- Deployment of LightSail-2, Prox-1, and NPSat-1

- Deployment of OTB-1 with NASA's DSAC and GPIM

- The six FormoSat-7/COSMIC-2 satellites will be deployed into the initial circular parking orbit of 720 km. Eventually, they will be positioned in a low inclination orbit at a nominal altitude of ~520-550 km with an inclination of 24º (using their propulsion system). Through constellation deployment, they will be placed into 6 orbital planes with 60º separation.

3) The third and final deployment will be the Air Force Research Lab's DSX spacecraft as well as the ballast, which will be delivered to an elliptical MEO (Medium Earth Orbit) with a perigee of 6000 km and an apogee of 12000 km, inclination of 43º.

1) "NRL's TEPCE Spacecraft Undergoes Successful Deployment Test," NRL. May 19, 2010, URL:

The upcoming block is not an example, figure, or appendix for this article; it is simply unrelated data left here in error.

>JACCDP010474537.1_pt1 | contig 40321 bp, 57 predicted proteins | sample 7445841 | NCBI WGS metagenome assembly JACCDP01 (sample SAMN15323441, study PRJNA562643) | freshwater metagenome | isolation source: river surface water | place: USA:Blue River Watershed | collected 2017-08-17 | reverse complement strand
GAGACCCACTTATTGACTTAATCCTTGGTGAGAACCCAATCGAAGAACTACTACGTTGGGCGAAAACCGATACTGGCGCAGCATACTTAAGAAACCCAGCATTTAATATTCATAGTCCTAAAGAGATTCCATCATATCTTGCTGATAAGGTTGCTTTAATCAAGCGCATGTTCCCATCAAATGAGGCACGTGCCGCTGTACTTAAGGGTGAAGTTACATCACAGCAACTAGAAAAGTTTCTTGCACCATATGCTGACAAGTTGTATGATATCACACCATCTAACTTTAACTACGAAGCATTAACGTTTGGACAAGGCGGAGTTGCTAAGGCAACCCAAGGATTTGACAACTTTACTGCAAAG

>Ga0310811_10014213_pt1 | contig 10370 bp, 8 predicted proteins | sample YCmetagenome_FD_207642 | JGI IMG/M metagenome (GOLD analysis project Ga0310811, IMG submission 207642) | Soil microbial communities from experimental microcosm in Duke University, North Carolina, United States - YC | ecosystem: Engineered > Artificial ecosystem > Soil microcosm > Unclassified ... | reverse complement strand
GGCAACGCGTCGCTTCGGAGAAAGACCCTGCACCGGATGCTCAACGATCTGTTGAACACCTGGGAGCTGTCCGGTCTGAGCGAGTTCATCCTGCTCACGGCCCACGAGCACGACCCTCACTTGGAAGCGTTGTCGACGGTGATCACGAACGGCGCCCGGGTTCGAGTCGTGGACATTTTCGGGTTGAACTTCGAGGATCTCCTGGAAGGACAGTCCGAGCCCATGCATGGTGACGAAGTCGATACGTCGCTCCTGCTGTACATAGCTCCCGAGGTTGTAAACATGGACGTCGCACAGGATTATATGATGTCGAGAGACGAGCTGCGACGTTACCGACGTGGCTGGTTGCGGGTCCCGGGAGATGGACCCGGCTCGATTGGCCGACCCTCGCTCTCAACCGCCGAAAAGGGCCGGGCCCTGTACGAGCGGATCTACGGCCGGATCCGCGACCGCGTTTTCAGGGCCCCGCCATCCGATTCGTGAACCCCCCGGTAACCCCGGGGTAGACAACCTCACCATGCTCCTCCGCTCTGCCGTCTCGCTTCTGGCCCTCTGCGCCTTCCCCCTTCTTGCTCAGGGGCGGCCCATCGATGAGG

2) "Payloads deployed by SpaceX to study space weather and spacecraft propulsion," NRL, 25 June 2019, URL:

3) Stephen Clark, "Falcon Heavy launches on military-led rideshare mission, boat catches fairing," Spaceflight Now, 25 June 2019, URL:

4) "GPIM Spacecraft to Validate Use of 'Green' Propellant," NASA, Aug. 19, 2014, URL:

The information compiled and edited in this article was provided by Herbert J. Kramer from his documentation of: "Observation of the Earth and Its Environment: Survey of Missions and Sensors" (Springer Verlag) as well as many other sources after the publication of the 4th edition in 2002. - Comments and corrections to this article are always welcome for further updates (